After finally making the franchise actually "good" with the fifth movie, the Fast and Furious franchise had held onto that streak with its next movie... by the very skin of its teeth. The unfortunate thing is, they seem to keep wanting to outdo themselves in ridiculousness. Which, by the end of the sixth one, had me worried about what was next. And yes... somehow, Furious 7 manages to be even more stupid and ridiculous than the last one, at a higher rate. The difference? There's not enough good stuff to balance it fully out.
This seventh film concerns what happens when Deckard Shaw (Jason Statham)--the brother of Owen Shaw, the last movie's villain--comes looking for revenge against Dom Toretto and his team for crippling his brother. That actually sounds like a pretty awesome premise--Vin Diesel, The Rock and company versus Jason Statham--but oddly enough, it gets put aside way too much for another subplot involving this surveillance hacking program that this mercenary named Jakande (Djimon Hounsou) wants, and can supposedly help the team get Deckard... which feels a little pointless at times, particularly when Deckard literally follows the team everywhere they go, even when it makes no sense whatsoever. Even that subplot getting unexpectedly thrown in wouldn't be quite as bad if there weren't so many other nonsensical things in the story that I can't mention due to spoilers.
So yes, the story department takes a hit in Furious 7, after at least sort of trying the last few movies. Of course, part of the pull of the Fast & Furious franchise is all the ridiculous stunts--some of which work better than others. The car skydiving sequence and the chase that follows is awesome. The "car flying one from skyscraper to another" thing is unrealistic... but still kind of cool.
But then you have the climactic act, in which there are so many utterly insane instances of defying death that it would be take me forever to list them all... but I'll stick with this one, which is arguably the most egregious in the entire series, in which a character drives a car at full speed off a ramp of debris in a parking garage (near the top of said garage, mind you), scrapes an enemy helicopter with said car, and then of course falls all the way down to what should be a fiery demise... and the character somehow lives.
And as if stuff like *that* wasn't enough, let's address James Wan, who took over at director for Justin Lin for this film. He should probably stick to horror movies. His directorial style is much more irritating, with lots of weird camera movements. And somehow, the script is a lot weaker than in the last two movies, despite no change in writer. And let's not forget how Dwayne Johnson, one of the best things about this franchise, is sidelined for almost the entire thing due to injuries (in real life, it was scheduling conflicts).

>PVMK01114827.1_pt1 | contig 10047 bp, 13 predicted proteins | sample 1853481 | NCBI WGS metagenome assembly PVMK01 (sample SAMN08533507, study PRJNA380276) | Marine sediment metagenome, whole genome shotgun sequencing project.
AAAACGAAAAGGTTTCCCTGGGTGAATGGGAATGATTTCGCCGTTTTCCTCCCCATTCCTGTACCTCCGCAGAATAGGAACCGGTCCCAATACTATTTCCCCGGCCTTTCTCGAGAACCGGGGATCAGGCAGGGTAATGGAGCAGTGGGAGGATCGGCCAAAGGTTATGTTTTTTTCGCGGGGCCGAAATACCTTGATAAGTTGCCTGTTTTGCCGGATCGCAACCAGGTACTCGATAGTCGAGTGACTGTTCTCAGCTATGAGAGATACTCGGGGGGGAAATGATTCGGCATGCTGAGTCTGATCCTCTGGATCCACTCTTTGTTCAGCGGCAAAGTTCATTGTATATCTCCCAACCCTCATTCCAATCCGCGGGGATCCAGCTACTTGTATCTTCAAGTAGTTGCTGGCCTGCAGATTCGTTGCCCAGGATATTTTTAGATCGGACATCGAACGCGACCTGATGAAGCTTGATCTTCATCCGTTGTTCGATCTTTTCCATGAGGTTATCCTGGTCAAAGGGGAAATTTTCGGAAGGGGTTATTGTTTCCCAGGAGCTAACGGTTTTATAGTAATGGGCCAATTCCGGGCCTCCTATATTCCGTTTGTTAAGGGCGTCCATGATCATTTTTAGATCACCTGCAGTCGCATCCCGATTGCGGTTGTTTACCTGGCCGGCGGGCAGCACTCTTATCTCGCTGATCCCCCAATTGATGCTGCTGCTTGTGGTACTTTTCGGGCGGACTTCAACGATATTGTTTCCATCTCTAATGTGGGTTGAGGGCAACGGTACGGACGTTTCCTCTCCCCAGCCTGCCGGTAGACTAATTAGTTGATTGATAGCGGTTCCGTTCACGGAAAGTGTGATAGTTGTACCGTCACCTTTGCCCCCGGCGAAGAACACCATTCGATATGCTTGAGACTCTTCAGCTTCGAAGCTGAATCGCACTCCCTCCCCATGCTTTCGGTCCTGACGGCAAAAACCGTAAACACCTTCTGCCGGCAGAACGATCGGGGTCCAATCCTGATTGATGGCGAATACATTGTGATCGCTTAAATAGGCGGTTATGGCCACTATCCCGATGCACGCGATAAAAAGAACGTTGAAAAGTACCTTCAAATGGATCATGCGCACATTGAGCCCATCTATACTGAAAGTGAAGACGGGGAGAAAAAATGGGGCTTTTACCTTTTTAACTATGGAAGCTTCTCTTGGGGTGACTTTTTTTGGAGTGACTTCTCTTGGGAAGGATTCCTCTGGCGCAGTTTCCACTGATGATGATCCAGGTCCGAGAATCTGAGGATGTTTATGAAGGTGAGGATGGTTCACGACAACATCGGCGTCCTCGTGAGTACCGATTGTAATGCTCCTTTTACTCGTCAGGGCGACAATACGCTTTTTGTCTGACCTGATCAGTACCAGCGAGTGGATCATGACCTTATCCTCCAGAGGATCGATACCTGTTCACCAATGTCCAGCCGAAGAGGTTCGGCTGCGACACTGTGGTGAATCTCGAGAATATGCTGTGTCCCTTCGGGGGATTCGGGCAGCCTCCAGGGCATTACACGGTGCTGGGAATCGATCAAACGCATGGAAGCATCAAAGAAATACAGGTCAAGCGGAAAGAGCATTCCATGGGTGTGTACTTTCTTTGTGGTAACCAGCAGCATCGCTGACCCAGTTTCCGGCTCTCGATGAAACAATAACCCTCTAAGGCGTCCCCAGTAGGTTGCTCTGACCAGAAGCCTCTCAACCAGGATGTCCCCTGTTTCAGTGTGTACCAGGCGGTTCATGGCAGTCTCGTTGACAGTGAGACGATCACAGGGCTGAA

With all of these negatives about the film, one probably had to be worried about how they'd handle the death of Paul Walker; yet they manage to come up with a surprisingly well-done and emotional farewell for him. It's only even more powerful when you think about the fact that Dom's final lines to Brian aren't Dom speaking to Brian; they're Vin Diesel speaking to Paul Walker (the two were actually like brothers in real life). With that in mind, that makes it much more meaningful, regardless of your opinion on Paul Walker and his acting.
Beyond that nice moment, the few positives include the car skydiving sequence mentioned earlier, The Rock vs. Jason Statham, and the overall chemistry between the various actors (even if the script is weaker this time around). It is still a fairly exciting movie overall, even if there are some things that just make you scratch your head. You won't be bored, regardless.
Unfortunately, despite a few good things, Furious 7 still represents the franchise going back to being not so good. The last two movies were entertaining, and this one still kind of is to a degree, but it's also much harder to swallow. If they only intend to make it crazier from here, that might be a problem. But even then I might be able to put up with a lot if the story were just more comprehensible and not filled with contradictions and holes. Unfortunately, the days of the Fast and Furious franchise being "good" may have been short-lived.